MLB Lockout: Commissioner Rob Manfred joins labor talks for first time
JUPITER, Fla. (AP) – Baseball Commissioner Rob Manfred entered long-stalled labor negotiations with players on Friday with just over three days until Major League Baseball’s deadline for a deal that would ensure a 162-game season as the MLB lockout continues.
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After four straight days of largely fruitless negotiating sessions that focused on exchanging proposals in areas of relative minutia, Manfred walked from the offices behind home plate at Roger Dean Stadium to the building in the right-field corner that includes the St. Louis Cardinals clubhouse, which the players’ association has been using for its caucuses.
Manfred stayed for 20 minutes before returning to where management negotiators have caucused. About 40 minutes after that, an MLB delegation walked over to the players, a group that included Yankees managing general partner Hal Steinbrenner, Colorado CEO Dick Monfort, Deputy Commissioner Dan Halem and Executive Vice President Morgan Sword. The group remained for 20 minutes.
Union head Tony Clark led a delegation of players into Roger Dean Stadium shortly before 1 p.m. Friday, a group that included Max Scherzer, Andew Miller and Zack Britton from the union’s eight-man executive subcommittee.
On the 86th day of baseball’s ninth work stoppage, its first since 1995, the sides remained far apart on many key economic issues: luxury tax thresholds and rates, the minimum salary and the size of a bonus pool for pre-arbitration players.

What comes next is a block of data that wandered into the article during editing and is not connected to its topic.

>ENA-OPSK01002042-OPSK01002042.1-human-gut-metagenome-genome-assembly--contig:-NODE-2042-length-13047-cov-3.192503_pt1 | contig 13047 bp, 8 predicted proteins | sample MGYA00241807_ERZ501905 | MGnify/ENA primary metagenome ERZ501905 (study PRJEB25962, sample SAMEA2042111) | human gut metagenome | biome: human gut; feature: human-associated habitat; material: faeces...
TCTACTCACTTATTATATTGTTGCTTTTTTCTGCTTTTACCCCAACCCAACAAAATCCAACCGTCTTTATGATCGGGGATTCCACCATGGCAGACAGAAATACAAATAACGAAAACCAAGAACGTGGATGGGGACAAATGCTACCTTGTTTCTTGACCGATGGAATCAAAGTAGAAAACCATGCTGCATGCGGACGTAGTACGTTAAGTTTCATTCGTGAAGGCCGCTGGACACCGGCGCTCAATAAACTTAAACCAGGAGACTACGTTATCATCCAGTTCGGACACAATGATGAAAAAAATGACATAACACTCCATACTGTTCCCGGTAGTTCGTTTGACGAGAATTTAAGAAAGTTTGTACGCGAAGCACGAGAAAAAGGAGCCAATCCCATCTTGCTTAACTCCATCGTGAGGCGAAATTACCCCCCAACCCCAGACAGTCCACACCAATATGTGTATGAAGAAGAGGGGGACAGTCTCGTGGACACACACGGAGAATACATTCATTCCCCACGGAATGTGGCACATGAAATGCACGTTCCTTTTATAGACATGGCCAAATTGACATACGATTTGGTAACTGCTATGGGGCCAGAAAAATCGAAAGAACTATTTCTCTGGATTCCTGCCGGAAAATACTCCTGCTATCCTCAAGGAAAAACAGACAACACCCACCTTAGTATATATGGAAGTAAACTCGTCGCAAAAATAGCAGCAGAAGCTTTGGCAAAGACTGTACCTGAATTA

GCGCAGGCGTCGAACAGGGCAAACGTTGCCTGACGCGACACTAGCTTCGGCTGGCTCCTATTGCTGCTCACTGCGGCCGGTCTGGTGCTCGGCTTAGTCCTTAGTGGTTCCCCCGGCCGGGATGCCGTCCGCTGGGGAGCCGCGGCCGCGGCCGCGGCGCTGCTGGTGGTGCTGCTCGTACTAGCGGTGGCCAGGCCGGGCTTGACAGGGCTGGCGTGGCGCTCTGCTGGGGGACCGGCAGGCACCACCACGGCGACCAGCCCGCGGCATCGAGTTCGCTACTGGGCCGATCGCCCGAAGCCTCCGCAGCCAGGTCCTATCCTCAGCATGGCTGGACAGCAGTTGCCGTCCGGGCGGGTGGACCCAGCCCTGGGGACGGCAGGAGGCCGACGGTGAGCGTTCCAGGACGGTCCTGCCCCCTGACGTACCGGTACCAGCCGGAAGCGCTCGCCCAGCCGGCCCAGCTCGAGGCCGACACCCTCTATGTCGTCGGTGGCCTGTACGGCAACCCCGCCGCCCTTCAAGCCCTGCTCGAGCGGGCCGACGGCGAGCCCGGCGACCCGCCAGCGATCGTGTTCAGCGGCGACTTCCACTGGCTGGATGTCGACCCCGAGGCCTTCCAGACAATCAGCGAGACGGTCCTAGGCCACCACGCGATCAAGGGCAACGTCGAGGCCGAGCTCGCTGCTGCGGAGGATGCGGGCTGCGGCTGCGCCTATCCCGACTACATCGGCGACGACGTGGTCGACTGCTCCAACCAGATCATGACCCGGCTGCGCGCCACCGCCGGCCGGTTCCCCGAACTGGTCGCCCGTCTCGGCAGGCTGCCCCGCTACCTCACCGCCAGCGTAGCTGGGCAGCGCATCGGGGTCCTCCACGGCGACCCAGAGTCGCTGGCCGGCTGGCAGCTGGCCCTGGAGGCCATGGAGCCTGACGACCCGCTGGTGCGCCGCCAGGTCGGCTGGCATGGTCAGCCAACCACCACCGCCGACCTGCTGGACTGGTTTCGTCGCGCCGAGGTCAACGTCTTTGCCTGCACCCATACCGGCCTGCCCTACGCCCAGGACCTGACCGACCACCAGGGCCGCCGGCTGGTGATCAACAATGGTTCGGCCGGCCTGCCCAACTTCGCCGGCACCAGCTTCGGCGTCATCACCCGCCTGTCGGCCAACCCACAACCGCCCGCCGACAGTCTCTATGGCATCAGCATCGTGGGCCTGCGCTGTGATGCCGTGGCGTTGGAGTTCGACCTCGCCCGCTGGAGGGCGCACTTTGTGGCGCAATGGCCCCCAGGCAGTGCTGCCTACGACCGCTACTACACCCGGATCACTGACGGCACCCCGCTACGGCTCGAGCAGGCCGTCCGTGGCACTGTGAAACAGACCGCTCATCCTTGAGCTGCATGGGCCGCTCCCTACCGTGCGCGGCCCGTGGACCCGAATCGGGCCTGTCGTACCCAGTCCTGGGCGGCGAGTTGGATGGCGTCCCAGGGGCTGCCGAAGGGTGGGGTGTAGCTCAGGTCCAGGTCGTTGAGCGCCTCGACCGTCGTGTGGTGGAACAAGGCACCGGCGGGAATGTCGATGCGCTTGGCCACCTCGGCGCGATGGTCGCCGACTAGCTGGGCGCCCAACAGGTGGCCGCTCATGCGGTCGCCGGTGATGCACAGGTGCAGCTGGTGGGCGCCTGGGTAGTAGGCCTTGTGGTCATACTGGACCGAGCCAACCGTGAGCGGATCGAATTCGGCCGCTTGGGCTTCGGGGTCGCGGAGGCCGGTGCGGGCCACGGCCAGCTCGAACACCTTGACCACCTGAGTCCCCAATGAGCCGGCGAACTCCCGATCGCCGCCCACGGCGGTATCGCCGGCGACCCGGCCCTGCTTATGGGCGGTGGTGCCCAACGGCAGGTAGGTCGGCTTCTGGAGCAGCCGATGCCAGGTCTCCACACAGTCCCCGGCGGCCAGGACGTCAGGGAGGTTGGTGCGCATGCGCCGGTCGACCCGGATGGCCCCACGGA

The union offered a pair of new proposals Thursday, making small changes to its plan for a lottery to determine the first seven picks in the amateur draft and to its formula for top young players get credit for additional major league service. Teams say they will never agree to the additional service time, which could lead to earlier free agency.
The union wants to increase arbitration eligibility and to decrease revenue sharing, concepts management says it will never accept.
MLB maintains Monday is the last day to reach an agreement that would allow openers to take place as scheduled on March 31.
Players have not accepted Monday as a deadline and have suggested any missed games could be made up as part of doubleheaders, a method MLB said it will not agree to.
Once Monday passes, the length of the schedule would become yet another issue in the dispute along with possible lost pay and service time.
The union told MLB if games are missed and salaries are lost, clubs should not expect players to agree to management’s proposals to expand the postseason and to allow advertisements on uniforms and helmets.
Spring training workouts were to have started Feb. 16. Exhibition games were to have begin Saturday but already have been canceled through March 4.
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